Kolanji’s Hinduphobia Driven By Colonial Stereotypes: Vanathi Srinivasan 

Kolanji’s Hinduphobia Driven By Colonial Stereotypes: Vanathi Srinivasan Kolanji poster
  • The English translation of an interview with Vanathi Srinivasan on her views on the dialogues in the now-viral trailer of the movie, ‘Kolanji’.

It has become customary in Tamil movies to attack Hinduism, Hindus and Hindu organisations, not to mention the central government.

In a trailer of the movie Kolanji, the dialogues spoken by actor Samudrakani — presumably for social justice — target Hinduism and have gone viral on social media.

Many Hindus are agitated over the dialogues.

In an exclusive interview to Kathir media, Vanathi Srinivasan, General Secretary of the Bharatiya Janata Party (BJP) in Tamil Nadu, answered questions regarding the movie’s trailer and other related issues.

Edited excerpts below:

Kathir Media (KM): In the trailer of the the movie Kolanji, due release on 26 July 2019, a dialogue states that Hindu deities in the temple are alien and came from the North. Are Hindu deities imports from the North?

Vanathi Srinivasan (VS): In the trailer of the movie, the person who acts as a socially-aware person, states that the deities in the temple are from the North and that the original deities here were relegated to the margins and borders outside our villages. He further alleges that only Brahmins can enter the sanctum of the temples.

All these are explicit lies. The movie dialogue uses colonial constructs and stereotypes which have been demolished by modern anthropological studies. So actually to use such outdated colonial frameworks and propagate them as truth is against the scientific temper that the Indian Constitution talks about.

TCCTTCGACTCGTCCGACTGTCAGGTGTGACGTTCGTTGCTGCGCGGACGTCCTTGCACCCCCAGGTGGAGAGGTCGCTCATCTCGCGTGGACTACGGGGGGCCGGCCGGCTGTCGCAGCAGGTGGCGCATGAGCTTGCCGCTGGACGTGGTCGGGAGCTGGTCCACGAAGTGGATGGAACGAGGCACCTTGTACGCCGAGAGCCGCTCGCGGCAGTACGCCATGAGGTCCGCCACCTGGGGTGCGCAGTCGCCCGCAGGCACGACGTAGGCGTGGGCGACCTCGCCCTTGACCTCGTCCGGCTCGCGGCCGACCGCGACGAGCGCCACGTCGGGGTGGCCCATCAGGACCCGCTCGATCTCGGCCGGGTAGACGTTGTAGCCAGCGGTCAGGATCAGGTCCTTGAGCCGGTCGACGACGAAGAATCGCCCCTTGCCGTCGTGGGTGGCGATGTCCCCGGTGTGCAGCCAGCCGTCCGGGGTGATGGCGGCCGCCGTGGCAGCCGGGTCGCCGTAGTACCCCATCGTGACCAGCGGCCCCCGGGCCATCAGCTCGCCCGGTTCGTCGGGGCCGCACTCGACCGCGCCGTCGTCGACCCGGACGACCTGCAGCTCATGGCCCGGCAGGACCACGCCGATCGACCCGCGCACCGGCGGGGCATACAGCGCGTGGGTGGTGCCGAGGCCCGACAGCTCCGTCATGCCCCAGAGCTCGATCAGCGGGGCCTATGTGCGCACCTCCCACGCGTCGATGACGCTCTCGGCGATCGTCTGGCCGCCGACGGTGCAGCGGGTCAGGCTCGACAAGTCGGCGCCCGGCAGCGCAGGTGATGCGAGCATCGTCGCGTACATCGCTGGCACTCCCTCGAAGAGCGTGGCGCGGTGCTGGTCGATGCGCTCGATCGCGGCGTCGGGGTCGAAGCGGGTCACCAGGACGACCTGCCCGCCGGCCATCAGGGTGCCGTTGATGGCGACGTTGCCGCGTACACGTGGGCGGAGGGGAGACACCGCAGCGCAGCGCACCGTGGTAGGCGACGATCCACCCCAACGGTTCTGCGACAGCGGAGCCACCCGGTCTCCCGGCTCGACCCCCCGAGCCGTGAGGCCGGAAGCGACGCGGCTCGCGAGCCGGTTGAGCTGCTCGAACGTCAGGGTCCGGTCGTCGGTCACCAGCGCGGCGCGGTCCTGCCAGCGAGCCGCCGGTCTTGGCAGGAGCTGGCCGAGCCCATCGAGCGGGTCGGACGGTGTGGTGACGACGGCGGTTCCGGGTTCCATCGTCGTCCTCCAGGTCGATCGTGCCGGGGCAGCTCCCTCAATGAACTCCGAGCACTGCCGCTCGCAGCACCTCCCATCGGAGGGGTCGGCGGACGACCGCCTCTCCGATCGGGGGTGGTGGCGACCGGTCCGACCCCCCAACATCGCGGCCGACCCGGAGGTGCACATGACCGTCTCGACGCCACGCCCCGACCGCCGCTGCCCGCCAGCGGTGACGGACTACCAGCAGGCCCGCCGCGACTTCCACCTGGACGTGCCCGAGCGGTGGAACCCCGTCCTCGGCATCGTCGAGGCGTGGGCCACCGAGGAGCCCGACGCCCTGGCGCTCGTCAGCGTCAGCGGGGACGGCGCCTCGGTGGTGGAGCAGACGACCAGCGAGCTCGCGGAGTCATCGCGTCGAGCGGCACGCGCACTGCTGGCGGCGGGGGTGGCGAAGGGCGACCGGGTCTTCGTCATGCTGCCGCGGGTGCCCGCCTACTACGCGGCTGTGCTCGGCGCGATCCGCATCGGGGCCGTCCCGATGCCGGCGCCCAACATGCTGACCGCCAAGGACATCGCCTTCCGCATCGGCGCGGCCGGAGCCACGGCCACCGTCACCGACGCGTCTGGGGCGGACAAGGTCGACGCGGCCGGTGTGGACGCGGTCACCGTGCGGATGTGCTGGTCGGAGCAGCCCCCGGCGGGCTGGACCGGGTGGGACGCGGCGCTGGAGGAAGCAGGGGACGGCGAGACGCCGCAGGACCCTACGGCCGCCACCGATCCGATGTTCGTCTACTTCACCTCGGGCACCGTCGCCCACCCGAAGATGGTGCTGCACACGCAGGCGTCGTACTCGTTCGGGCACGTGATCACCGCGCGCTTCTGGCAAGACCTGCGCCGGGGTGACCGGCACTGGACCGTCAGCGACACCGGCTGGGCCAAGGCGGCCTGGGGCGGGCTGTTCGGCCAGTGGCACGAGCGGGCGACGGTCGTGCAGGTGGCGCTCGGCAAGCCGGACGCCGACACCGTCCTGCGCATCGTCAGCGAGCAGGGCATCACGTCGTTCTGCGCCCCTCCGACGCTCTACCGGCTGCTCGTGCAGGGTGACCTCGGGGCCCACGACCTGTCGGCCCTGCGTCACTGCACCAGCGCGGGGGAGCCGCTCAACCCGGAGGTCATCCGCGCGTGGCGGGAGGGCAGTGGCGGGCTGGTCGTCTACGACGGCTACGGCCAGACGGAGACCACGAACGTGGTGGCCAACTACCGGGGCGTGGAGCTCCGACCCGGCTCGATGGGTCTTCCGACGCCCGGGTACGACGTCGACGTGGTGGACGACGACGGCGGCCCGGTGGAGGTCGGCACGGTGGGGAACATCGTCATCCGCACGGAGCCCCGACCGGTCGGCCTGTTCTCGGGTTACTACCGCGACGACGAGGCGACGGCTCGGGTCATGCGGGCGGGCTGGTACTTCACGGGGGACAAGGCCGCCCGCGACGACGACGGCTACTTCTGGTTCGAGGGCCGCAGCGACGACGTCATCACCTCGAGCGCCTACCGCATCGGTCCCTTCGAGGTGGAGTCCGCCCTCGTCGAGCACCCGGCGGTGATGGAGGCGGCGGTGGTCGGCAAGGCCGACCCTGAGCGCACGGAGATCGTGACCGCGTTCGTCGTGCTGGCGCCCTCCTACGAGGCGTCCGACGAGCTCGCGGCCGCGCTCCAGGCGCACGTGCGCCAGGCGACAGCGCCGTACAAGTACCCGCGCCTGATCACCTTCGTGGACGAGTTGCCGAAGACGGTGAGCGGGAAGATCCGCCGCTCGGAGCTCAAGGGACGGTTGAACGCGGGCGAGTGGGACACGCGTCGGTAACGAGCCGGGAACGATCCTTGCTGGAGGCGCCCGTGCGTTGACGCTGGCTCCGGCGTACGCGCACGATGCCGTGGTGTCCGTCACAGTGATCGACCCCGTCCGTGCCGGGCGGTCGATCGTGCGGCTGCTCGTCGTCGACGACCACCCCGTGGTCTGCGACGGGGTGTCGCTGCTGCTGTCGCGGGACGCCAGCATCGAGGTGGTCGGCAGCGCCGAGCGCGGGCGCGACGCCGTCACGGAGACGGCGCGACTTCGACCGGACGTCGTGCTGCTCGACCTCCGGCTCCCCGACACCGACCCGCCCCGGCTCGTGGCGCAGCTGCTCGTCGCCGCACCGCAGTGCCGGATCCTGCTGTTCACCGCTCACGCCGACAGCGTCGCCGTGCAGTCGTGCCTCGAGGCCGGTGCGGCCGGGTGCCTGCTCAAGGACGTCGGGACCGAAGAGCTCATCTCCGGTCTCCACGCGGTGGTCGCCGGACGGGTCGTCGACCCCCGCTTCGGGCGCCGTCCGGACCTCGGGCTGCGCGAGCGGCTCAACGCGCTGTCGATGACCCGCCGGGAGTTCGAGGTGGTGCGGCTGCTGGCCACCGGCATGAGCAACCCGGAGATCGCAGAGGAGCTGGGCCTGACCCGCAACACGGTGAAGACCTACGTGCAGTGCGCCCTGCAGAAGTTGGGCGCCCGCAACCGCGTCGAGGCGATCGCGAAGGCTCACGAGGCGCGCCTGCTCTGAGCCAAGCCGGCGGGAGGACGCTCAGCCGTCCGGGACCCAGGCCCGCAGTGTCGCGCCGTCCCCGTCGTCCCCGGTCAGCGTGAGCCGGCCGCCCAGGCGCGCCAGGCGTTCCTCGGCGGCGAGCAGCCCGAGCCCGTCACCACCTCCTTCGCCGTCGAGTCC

KM: How do you say these are colonial views?

VS: It was only during the colonial times that this division between our deities — that some were from the North and others belonged to Tamil Nadu — was introduced. The colonial rule necessitated such a division. Even then, and in recent times too, great Tamil scholars and poets like Mahakavi Bharathi to Prof Mu Shanmugam Pillai had rejected such divisions.

Illango Adigal, the revered seer-poet who gave Chilapathikaram, in his epic, states that the tongues that do not sing the praise of Rama and Krishna, the eyes that do not see the beauty of Rama and Krishna, the ears that do not hear the glory of Rama and Krishna, are useless. Will the dialogue-writer also allege that Illango Adigal too was corrupted in his verses and the robes he wears, as the script-writer has alleged about ordinary Hindus?

A Sangam poet sees the Chola king, Perum Thirumaavalavan, and the Pandyan Peruvaluthi together and what does he sing? He sings that they both being united, look like the great gods Krishna and Balarama. Would the movie script-writer and the actor dare to call Puranaanooru tainted?

The point is that from time immemorial Tamil society and culture knew no such divisions as northern or southern deities. They saw all of India as one, culturally. These divisions were brought about only by colonialism.

KM: A dialogue states that the Dharma Sastras have segregated people, discriminating against them. What is your view?

VS: The actor says that Dharma Shastras discriminated against people. Actually, the Smritis are temporal laws which change and can be changed according to the time and place. But more important to the Hindus are the injunctions of the Upanishads, Alwars and Nayanmars. They not only do not discriminate; they advocate universal acceptance.

When Avaiyar, the poetess, stated that ‘There are only two jaatis – one that gives and another that hoards’ she had spoken against caste system without spewing venom or doing hate politics like EVR. To us Hindus, her words are equally Dharma Shastras.